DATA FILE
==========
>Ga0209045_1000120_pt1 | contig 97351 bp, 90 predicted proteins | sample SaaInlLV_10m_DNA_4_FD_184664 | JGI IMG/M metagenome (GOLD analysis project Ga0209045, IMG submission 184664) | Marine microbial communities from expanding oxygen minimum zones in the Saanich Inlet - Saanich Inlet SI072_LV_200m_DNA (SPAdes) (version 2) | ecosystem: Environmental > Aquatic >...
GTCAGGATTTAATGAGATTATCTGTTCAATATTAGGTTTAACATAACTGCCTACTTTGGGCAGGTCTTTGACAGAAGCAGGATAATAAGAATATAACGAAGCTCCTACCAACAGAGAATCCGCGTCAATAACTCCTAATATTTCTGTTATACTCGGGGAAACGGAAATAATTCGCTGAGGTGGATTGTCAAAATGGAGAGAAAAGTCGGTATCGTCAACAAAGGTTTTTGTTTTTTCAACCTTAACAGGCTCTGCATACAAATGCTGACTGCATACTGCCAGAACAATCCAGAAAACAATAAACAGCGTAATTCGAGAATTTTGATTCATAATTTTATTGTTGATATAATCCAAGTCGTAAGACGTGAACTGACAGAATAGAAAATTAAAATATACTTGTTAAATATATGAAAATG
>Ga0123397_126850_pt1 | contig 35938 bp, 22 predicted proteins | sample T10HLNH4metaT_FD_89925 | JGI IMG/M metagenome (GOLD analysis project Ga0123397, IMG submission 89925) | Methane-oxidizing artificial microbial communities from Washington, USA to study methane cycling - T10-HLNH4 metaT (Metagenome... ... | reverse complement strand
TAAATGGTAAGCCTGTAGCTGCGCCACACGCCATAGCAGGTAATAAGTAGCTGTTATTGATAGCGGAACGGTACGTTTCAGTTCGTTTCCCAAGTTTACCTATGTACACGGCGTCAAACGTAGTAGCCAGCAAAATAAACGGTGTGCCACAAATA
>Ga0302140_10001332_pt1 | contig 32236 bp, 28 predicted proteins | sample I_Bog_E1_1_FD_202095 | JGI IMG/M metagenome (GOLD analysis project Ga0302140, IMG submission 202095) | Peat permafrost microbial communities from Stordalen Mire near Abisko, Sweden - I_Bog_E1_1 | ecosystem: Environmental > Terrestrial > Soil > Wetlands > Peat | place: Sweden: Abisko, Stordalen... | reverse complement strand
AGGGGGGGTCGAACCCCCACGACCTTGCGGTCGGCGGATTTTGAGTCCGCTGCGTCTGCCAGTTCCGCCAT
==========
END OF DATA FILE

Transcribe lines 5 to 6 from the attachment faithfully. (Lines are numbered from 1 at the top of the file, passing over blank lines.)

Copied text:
>Ga0302140_10001332_pt1 | contig 32236 bp, 28 predicted proteins | sample I_Bog_E1_1_FD_202095 | JGI IMG/M metagenome (GOLD analysis project Ga0302140, IMG submission 202095) | Peat permafrost microbial communities from Stordalen Mire near Abisko, Sweden - I_Bog_E1_1 | ecosystem: Environmental > Terrestrial > Soil > Wetlands > Peat | place: Sweden: Abisko, Stordalen... | reverse complement strand
AGGGGGGGTCGAACCCCCACGACCTTGCGGTCGGCGGATTTTGAGTCCGCTGCGTCTGCCAGTTCCGCCAT